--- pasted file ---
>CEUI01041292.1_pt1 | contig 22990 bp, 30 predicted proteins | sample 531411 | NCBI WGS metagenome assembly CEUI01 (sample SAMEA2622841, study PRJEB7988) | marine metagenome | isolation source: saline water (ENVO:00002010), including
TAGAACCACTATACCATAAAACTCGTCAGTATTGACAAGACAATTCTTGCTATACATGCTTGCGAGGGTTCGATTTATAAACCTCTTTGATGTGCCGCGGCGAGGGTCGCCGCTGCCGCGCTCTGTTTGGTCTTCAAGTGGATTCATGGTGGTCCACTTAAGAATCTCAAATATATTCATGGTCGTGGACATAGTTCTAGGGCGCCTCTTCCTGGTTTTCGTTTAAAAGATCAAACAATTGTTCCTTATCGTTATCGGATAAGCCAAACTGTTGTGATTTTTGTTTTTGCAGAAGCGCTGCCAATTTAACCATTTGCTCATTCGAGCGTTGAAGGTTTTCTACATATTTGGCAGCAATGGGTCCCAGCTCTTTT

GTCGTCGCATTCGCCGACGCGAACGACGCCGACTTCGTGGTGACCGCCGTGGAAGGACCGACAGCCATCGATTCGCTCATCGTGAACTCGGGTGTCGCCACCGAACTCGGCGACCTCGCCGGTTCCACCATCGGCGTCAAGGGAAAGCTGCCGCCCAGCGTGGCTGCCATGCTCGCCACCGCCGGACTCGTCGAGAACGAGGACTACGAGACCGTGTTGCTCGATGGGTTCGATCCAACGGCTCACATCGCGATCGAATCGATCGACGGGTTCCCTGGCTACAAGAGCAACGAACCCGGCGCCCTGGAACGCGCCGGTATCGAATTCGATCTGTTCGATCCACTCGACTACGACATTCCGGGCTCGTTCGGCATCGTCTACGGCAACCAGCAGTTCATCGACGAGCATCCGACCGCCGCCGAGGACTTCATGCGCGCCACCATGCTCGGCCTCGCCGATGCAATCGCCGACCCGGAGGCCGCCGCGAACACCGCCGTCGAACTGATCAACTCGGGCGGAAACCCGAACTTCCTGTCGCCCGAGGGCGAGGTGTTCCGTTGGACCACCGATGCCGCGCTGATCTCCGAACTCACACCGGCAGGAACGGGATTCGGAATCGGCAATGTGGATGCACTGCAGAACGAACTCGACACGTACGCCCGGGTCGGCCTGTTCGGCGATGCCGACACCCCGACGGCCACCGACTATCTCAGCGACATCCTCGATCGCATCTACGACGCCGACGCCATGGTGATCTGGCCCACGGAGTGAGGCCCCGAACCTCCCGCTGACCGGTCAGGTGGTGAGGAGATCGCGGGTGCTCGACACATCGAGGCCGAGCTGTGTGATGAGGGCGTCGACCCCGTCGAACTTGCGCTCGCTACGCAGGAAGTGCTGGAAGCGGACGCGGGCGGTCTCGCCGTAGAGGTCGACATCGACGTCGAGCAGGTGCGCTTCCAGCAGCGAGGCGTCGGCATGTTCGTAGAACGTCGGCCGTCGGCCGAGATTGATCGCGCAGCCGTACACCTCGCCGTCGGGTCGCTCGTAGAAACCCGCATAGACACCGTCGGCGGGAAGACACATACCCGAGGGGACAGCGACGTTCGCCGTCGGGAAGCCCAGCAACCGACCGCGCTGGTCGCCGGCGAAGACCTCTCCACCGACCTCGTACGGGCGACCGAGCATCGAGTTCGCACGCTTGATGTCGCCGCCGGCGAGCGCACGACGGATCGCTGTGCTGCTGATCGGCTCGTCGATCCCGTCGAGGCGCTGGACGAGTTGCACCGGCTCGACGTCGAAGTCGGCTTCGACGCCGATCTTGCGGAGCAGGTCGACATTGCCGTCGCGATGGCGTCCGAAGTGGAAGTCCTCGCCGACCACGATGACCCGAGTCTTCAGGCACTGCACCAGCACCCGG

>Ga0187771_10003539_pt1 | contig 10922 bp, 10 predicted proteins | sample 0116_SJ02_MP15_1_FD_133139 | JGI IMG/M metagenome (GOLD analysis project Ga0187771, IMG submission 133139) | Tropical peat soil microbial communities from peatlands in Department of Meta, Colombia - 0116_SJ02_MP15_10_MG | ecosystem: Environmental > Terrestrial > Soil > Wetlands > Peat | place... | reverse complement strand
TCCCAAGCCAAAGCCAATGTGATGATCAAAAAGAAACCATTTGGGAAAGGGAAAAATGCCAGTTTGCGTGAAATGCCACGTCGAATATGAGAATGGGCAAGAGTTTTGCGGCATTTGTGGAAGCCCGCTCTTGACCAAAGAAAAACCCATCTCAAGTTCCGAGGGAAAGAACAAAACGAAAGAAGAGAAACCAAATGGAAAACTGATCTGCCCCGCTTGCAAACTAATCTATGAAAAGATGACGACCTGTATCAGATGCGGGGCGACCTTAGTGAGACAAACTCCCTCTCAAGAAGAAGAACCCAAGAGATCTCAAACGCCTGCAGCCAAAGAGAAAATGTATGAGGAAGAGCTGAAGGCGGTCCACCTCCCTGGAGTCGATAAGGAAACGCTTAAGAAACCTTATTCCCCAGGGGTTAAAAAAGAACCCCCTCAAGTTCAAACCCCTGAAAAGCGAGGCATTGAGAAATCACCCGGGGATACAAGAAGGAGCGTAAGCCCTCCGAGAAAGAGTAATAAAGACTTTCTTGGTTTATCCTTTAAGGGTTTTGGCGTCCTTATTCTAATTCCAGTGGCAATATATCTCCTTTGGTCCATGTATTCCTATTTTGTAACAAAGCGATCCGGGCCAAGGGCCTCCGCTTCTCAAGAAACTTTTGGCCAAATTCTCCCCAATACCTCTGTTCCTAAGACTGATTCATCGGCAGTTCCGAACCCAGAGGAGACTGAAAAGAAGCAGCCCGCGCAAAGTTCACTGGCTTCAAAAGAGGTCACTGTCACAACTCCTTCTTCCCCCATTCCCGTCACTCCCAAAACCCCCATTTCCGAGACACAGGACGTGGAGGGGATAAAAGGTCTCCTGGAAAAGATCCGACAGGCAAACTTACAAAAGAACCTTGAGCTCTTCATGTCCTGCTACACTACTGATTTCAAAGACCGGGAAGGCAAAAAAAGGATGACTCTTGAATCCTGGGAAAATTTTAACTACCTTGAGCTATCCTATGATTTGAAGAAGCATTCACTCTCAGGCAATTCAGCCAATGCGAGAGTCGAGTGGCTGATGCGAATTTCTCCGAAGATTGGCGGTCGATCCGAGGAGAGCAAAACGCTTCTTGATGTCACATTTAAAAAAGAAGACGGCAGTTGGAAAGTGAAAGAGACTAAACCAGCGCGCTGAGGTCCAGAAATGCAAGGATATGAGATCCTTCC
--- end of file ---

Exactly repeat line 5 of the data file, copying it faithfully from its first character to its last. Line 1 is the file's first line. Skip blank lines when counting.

TCCCAAGCCAAAGCCAATGTGATGATCAAAAAGAAACCATTTGGGAAAGGGAAAAATGCCAGTTTGCGTGAAATGCCACGTCGAATATGAGAATGGGCAAGAGTTTTGCGGCATTTGTGGAAGCCCGCTCTTGACCAAAGAAAAACCCATCTCAAGTTCCGAGGGAAAGAACAAAACGAAAGAAGAGAAACCAAATGGAAAACTGATCTGCCCCGCTTGCAAACTAATCTATGAAAAGATGACGACCTGTATCAGATGCGGGGCGACCTTAGTGAGACAAACTCCCTCTCAAGAAGAAGAACCCAAGAGATCTCAAACGCCTGCAGCCAAAGAGAAAATGTATGAGGAAGAGCTGAAGGCGGTCCACCTCCCTGGAGTCGATAAGGAAACGCTTAAGAAACCTTATTCCCCAGGGGTTAAAAAAGAACCCCCTCAAGTTCAAACCCCTGAAAAGCGAGGCATTGAGAAATCACCCGGGGATACAAGAAGGAGCGTAAGCCCTCCGAGAAAGAGTAATAAAGACTTTCTTGGTTTATCCTTTAAGGGTTTTGGCGTCCTTATTCTAATTCCAGTGGCAATATATCTCCTTTGGTCCATGTATTCCTATTTTGTAACAAAGCGATCCGGGCCAAGGGCCTCCGCTTCTCAAGAAACTTTTGGCCAAATTCTCCCCAATACCTCTGTTCCTAAGACTGATTCATCGGCAGTTCCGAACCCAGAGGAGACTGAAAAGAAGCAGCCCGCGCAAAGTTCACTGGCTTCAAAAGAGGTCACTGTCACAACTCCTTCTTCCCCCATTCCCGTCACTCCCAAAACCCCCATTTCCGAGACACAGGACGTGGAGGGGATAAAAGGTCTCCTGGAAAAGATCCGACAGGCAAACTTACAAAAGAACCTTGAGCTCTTCATGTCCTGCTACACTACTGATTTCAAAGACCGGGAAGGCAAAAAAAGGATGACTCTTGAATCCTGGGAAAATTTTAACTACCTTGAGCTATCCTATGATTTGAAGAAGCATTCACTCTCAGGCAATTCAGCCAATGCGAGAGTCGAGTGGCTGATGCGAATTTCTCCGAAGATTGGCGGTCGATCCGAGGAGAGCAAAACGCTTCTTGATGTCACATTTAAAAAAGAAGACGGCAGTTGGAAAGTGAAAGAGACTAAACCAGCGCGCTGAGGTCCAGAAATGCAAGGATATGAGATCCTTCC